Lahore: the final wake-up call

07 March 2009
Article
By targeting Sri Lankan cricketers in the heart of Lahore, Pakistani militants have crossed yet another red line. The attackers were well-trained terrorists armed with rocket launchers, grenades and automatic guns. That they engaged the police in a 25-minute gun battle and escaped only proves their professional prowess. They didn't target the cricket team because they have anything in particular against Sri Lanka. We still don't know their identity, but they could be any one or a combination of jihadi groups, from Al-Qaeda offshoots, to Baitullah Mehsud's Tehreek-e-Taliban Pakistan (TTP), to Lashkar-e-Jhangvi, Lashkar-e-Taiba (LeT) or Jaish-e-Mohammed. These organisations form a continuum, with a lot of flux between them currently. Their motive seems to have been threefold. First, to produce mayhem and insecurity, and show that neither the police, nor ordinary Pakistani citizens, nor apolitical foreigners, are immune from their depredations, and the government is powerless. Secondly, they wanted to show they aren't cowed down by the recent arrests for the Mumbai attacks and can repeat a mini-Mumbai in Pakistan. They may also have been trying hostage-taking to free detained jihadi militants. Last but not least, they wanted to signal their bellicose defiance to coincide with the India-Pakistan visit of the US Federal Bureau of Investigation chief Robert Mueller. The FBI is collaborating with Indian agencies in investigating Mumbai, and reportedly has strong evidence against LeT. Its personnel might stand witness in the Mumbai case. An FBI team was camping in Pakistan to interrogate Zarar Shah and Zaki-ur Rehman Lakhvi, the Mumbai attacks' handlers. The jihadis' message to it was to lay off and recognise that Taliban-style militancy has come to stay in Pakistan and Afghanistan. Under its sway, the disgraceful Swat deal to impose the Sharia can be repeated in the heart of Punjab. The message? The more you yield to the jihadis, the more emboldened they become to come back for more. The Swat deal was signed by the NWFP government led by the secular Awami National Party. It was the result of utter desperation and insecurity, which is so extreme that ANP leaders no longer dare step out of their homes. The truth is the army's 20,000 troops in Malakand division could not defeat the TTP's 3,000 militants. Meanwhile, the ANP's strategy of countering the fundamentalism of the mullahs of the Tehreek Nifaz-e-Sharia Mohammedi (TNSM) with Pushtun nationalism failed. The writ of the state no longer runs in Malakand. The TTP and the TNSM under Maulana Fazlullah have overrun Swat, closing down girls' schools, turning women into prisoners in their homes, preventing men from shaving beards, and generally terrorising a 1.5 million-strong population, causing 350,000 people to flee. Yet, the government dishonestly rationalises the Swat deal as the sole means to restore peace in keeping with "the people's will". Foreign Minister Shah Mehmood Qureishi has termed it "a local remedy for a local problem." Even information minister Sherry Rehman has rationalised its extension beyond Swat to the other five districts of Malakand. The Lahore attack coincides with the aggravation of multiple other crises in Pakistan. These include a severe economic recession, inflation at 25%, and plummeting foreign reserves; a crisis of governance, with insurgencies raging in volatile provinces and; growing disintegration of state institutions. The latest is the political crisis precipitated by the Supreme Court's judgment to disqualify former Prime Minister Nawaz Sharif and Punjab Chief Minister Shahbaz Sharif, from holding public office or contesting elections. This has put Pakistan's two largest parties on a collision course. The judgment is widely seen as a rigged verdict delivered by hand-picked judges appointed by President Asif Ali Zardari, who had been sworn in under former President Musharraf's Provisional Constitutional Order. Even Prime Minister Gilani regrets the verdict as unfortunate. Zardari wants to control the Punjab and is loath to thwart any challenge to the collusive National Reconciliation Ordinance. He has betrayed his promise to restore Chief Justice Iftikhar Chaudhry, for whose reinstatement lawyers are launching a mass agitation. This is likely to lead to a huge confrontation, with grave consequences for Pakistan's stability, and for the always-precarious balance between military and civilian power. However, the army has no coherent strategy to deal with the rising tide of terrorism and religious extremism. It has allowed the Afghan Taliban's Quetta Shura to flourish and provided sanctuary to its militants in the border areas. But its calculation that it would achieve its objective of creating "strategic depth" in Afghanistan and yet control the Pakistan jihadi militancy has gone awry. Benazir Bhutto's assassination, the Marriott Hotel attack, and the Lahore episode bear testimony to this. The army is either unwilling or worse, unable to fully join the fight against the jihadi militancy in Pakistan. Nor is it really cooperating with the US-led forces in Afghanistan and hasn't broken the nexus between Afghanistan's Al-Qaeda-Taliban and Pakistan's TTP-TNSM, as the latter escalate their deadly threat to its state. This has aggravated the state's legitimacy crisis. With all its institutions in disarray, the Pakistani state is beginning to unravel. It may be too early to talk of Pakistan imploding, but power in Pakistan is increasingly fragmented and the state no longer controls large swathes of territory. The commonest image of this is the failed or failing state. Pakistan figures at Rank Nine in the Failed States Index compiled for 2008 by Foreign Policy magazine of the Fund for Peace (US). Somalia holds the first rank, Sudan the second, and Zimbabwe the third. Pakistan is just two ranks below Afghanistan, and marginally higher than war-ravaged Central African Republic and Guinea. The index may not be perfect, but it's a good pointer. Twelve criteria are used to compile it, including the state's criminalisation and delegitimisation, progressive deterioration of public services, widespread human rights violations, security apparatus as "a state within a state", legacy of vengeance-seeking groups, the rise of factionalised elites, uneven economic development along group lines, sharp and/or severe economic decline, and movement of refugees and internally displaced, etc. Pakistan scores badly (8 or higher on a deteriorating scale of 10) on 10 of the 12--a sign of its slow unravelling. This will have dreadful consequences for South Asia, including Afghanistan. It's ludicrous to react to Lahore by pointing fingers at India, as some Pakistani leaders did, or adopting smug "we-told-you-so" postures, as India's Home Minister P Chidambaram did. The US cannot sort out Pakistan. It has a myopic and parochial agenda -- witness its withdrawal from Afghanistan in 1989 after creating the deadly mujahidin network there. Defence Secretary Robert Gates now says Washington "would be very open" to a Swat-style agreement in Afghanistan. The emerging strategy of a "troops surge", which President Obama is keen on, coupled with appeasement and bribery of the jihadis, is bad news. The only sensible alternative is a regional approach to isolate the jihadis who are a menace for all of South Asia. But for this to materialise, the Pakistani state must summon up the will to crack down on groups like LeT and LeJ and their domestic and Afghan collaborators. Lahore is the final wake-up call. We must all answer it before it's too late. www.thenews.com.pk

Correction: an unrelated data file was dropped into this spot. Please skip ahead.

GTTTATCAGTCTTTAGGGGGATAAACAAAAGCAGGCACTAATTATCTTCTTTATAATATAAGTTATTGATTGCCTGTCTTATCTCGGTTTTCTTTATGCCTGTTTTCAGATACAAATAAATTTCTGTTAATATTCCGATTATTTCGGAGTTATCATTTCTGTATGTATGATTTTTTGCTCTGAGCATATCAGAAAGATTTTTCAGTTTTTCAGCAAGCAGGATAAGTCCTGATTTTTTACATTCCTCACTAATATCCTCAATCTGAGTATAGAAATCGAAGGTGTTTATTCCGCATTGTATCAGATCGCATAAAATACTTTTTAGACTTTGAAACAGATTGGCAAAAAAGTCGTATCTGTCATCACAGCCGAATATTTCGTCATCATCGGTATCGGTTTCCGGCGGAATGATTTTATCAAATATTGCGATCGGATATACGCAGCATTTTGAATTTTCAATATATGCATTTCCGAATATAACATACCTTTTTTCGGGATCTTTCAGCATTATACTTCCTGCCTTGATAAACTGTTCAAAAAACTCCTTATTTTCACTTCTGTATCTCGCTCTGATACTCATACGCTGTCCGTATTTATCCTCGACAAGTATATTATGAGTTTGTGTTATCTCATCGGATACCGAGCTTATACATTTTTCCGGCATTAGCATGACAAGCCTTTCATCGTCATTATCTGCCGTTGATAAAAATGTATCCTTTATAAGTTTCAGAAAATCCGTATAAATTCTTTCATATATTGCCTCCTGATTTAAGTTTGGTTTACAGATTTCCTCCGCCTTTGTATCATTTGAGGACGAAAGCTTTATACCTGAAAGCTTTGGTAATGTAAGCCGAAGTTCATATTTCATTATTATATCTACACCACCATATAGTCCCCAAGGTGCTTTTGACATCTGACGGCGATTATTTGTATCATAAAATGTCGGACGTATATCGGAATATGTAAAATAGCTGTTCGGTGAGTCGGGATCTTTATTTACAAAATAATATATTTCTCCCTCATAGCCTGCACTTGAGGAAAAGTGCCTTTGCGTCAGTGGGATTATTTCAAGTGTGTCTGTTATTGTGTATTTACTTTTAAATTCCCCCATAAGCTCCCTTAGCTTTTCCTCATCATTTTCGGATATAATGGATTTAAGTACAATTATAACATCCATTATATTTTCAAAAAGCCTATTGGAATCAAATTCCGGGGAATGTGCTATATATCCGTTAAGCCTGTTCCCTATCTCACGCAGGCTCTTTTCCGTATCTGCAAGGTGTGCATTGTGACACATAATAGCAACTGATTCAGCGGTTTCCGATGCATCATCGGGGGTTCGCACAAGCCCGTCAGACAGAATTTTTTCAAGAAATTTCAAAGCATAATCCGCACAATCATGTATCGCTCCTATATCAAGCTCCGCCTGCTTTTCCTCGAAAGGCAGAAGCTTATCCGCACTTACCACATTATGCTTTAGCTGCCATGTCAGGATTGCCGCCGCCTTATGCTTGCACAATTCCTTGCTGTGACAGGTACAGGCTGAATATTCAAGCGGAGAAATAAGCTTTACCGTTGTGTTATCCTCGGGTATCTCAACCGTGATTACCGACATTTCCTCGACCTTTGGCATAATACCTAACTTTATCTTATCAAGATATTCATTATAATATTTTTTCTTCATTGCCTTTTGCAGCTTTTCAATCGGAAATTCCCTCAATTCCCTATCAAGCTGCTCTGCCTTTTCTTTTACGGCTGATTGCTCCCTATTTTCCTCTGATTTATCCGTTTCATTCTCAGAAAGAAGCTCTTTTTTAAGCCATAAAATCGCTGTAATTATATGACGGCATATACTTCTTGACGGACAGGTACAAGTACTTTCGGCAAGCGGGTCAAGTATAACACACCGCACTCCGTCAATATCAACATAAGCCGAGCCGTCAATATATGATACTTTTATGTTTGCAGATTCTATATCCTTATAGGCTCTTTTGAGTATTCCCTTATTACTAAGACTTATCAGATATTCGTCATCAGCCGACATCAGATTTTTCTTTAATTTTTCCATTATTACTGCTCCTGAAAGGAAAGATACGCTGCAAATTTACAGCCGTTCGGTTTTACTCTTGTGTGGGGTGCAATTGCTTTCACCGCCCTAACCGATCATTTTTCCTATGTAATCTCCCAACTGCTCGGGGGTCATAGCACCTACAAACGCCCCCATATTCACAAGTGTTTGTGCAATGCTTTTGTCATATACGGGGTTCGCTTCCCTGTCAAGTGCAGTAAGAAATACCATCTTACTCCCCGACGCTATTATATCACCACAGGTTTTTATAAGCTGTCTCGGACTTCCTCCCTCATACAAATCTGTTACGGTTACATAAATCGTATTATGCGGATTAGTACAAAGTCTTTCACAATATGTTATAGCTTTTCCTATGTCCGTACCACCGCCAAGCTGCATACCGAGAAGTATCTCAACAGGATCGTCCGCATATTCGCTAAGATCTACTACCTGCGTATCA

Praful Bidwai, a fellow of the Transnational Institute, is a senior Indian journalist, political activist and widely published commentator. He is a co-author (with Achin Vanaik) of New Nukes: India, Pakistan and Global Nuclear Disarmament.